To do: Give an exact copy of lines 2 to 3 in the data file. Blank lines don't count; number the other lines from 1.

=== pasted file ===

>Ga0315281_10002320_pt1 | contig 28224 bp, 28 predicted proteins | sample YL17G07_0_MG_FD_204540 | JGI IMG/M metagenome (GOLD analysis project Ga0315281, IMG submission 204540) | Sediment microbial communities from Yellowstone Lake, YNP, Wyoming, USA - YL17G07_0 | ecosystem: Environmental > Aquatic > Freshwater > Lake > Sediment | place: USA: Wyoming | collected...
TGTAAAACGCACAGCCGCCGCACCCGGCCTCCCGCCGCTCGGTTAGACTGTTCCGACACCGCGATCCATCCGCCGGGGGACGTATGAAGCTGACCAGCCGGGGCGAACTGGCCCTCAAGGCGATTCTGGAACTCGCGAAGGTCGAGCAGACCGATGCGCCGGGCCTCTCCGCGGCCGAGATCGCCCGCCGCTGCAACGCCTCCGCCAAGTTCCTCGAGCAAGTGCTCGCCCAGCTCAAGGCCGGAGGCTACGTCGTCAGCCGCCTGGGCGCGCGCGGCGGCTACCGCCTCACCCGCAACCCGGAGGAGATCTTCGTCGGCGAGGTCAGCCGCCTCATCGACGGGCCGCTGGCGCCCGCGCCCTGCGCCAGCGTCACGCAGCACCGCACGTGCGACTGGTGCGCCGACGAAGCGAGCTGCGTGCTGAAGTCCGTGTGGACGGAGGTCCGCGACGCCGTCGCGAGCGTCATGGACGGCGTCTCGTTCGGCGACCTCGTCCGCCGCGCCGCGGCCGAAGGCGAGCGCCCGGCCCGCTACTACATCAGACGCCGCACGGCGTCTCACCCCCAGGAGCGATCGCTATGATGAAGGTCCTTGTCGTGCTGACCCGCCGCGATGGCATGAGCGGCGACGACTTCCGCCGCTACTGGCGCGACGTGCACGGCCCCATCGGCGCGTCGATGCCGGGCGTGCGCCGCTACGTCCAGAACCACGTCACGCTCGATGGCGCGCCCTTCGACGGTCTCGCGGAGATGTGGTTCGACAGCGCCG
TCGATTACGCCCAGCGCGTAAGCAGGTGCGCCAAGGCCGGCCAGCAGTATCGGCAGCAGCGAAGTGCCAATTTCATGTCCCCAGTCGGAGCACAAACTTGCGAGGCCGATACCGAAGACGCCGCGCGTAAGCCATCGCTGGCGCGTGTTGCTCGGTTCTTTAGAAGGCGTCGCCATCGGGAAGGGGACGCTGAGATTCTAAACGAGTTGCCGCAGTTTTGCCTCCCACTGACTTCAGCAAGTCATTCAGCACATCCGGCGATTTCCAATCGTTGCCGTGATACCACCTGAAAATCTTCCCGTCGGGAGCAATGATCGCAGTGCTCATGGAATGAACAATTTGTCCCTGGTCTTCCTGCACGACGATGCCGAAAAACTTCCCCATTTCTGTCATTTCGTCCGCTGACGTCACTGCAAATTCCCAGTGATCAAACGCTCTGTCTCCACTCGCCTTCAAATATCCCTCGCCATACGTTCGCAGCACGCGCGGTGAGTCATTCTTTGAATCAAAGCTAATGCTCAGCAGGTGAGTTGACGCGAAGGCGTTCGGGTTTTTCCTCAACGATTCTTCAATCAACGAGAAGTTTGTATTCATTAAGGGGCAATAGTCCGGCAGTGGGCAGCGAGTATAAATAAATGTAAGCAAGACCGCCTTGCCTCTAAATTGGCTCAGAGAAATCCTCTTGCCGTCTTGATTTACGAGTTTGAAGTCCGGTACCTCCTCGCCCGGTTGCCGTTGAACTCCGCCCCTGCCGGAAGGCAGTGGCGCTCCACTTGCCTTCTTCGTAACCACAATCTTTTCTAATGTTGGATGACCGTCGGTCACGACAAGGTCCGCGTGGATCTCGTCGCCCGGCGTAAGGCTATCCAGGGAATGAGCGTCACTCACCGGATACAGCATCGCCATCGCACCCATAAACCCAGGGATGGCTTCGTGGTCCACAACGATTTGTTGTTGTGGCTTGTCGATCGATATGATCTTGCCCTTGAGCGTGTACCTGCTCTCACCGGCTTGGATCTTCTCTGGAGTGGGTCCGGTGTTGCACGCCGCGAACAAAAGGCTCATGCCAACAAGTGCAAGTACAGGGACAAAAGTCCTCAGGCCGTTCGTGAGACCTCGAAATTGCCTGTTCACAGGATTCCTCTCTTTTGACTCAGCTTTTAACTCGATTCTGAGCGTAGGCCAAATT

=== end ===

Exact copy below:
TGTAAAACGCACAGCCGCCGCACCCGGCCTCCCGCCGCTCGGTTAGACTGTTCCGACACCGCGATCCATCCGCCGGGGGACGTATGAAGCTGACCAGCCGGGGCGAACTGGCCCTCAAGGCGATTCTGGAACTCGCGAAGGTCGAGCAGACCGATGCGCCGGGCCTCTCCGCGGCCGAGATCGCCCGCCGCTGCAACGCCTCCGCCAAGTTCCTCGAGCAAGTGCTCGCCCAGCTCAAGGCCGGAGGCTACGTCGTCAGCCGCCTGGGCGCGCGCGGCGGCTACCGCCTCACCCGCAACCCGGAGGAGATCTTCGTCGGCGAGGTCAGCCGCCTCATCGACGGGCCGCTGGCGCCCGCGCCCTGCGCCAGCGTCACGCAGCACCGCACGTGCGACTGGTGCGCCGACGAAGCGAGCTGCGTGCTGAAGTCCGTGTGGACGGAGGTCCGCGACGCCGTCGCGAGCGTCATGGACGGCGTCTCGTTCGGCGACCTCGTCCGCCGCGCCGCGGCCGAAGGCGAGCGCCCGGCCCGCTACTACATCAGACGCCGCACGGCGTCTCACCCCCAGGAGCGATCGCTATGATGAAGGTCCTTGTCGTGCTGACCCGCCGCGATGGCATGAGCGGCGACGACTTCCGCCGCTACTGGCGCGACGTGCACGGCCCCATCGGCGCGTCGATGCCGGGCGTGCGCCGCTACGTCCAGAACCACGTCACGCTCGATGGCGCGCCCTTCGACGGTCTCGCGGAGATGTGGTTCGACAGCGCCG
TCGATTACGCCCAGCGCGTAAGCAGGTGCGCCAAGGCCGGCCAGCAGTATCGGCAGCAGCGAAGTGCCAATTTCATGTCCCCAGTCGGAGCACAAACTTGCGAGGCCGATACCGAAGACGCCGCGCGTAAGCCATCGCTGGCGCGTGTTGCTCGGTTCTTTAGAAGGCGTCGCCATCGGGAAGGGGACGCTGAGATTCTAAACGAGTTGCCGCAGTTTTGCCTCCCACTGACTTCAGCAAGTCATTCAGCACATCCGGCGATTTCCAATCGTTGCCGTGATACCACCTGAAAATCTTCCCGTCGGGAGCAATGATCGCAGTGCTCATGGAATGAACAATTTGTCCCTGGTCTTCCTGCACGACGATGCCGAAAAACTTCCCCATTTCTGTCATTTCGTCCGCTGACGTCACTGCAAATTCCCAGTGATCAAACGCTCTGTCTCCACTCGCCTTCAAATATCCCTCGCCATACGTTCGCAGCACGCGCGGTGAGTCATTCTTTGAATCAAAGCTAATGCTCAGCAGGTGAGTTGACGCGAAGGCGTTCGGGTTTTTCCTCAACGATTCTTCAATCAACGAGAAGTTTGTATTCATTAAGGGGCAATAGTCCGGCAGTGGGCAGCGAGTATAAATAAATGTAAGCAAGACCGCCTTGCCTCTAAATTGGCTCAGAGAAATCCTCTTGCCGTCTTGATTTACGAGTTTGAAGTCCGGTACCTCCTCGCCCGGTTGCCGTTGAACTCCGCCCCTGCCGGAAGGCAGTGGCGCTCCACTTGCCTTCTTCGTAACCACAATCTTTTCTAATGTTGGATGACCGTCGGTCACGACAAGGTCCGCGTGGATCTCGTCGCCCGGCGTAAGGCTATCCAGGGAATGAGCGTCACTCACCGGATACAGCATCGCCATCGCACCCATAAACCCAGGGATGGCTTCGTGGTCCACAACGATTTGTTGTTGTGGCTTGTCGATCGATATGATCTTGCCCTTGAGCGTGTACCTGCTCTCACCGGCTTGGATCTTCTCTGGAGTGGGTCCGGTGTTGCACGCCGCGAACAAAAGGCTCATGCCAACAAGTGCAAGTACAGGGACAAAAGTCCTCAGGCCGTTCGTGAGACCTCGAAATTGCCTGTTCACAGGATTCCTCTCTTTTGACTCAGCTTTTAACTCGATTCTGAGCGTAGGCCAAATT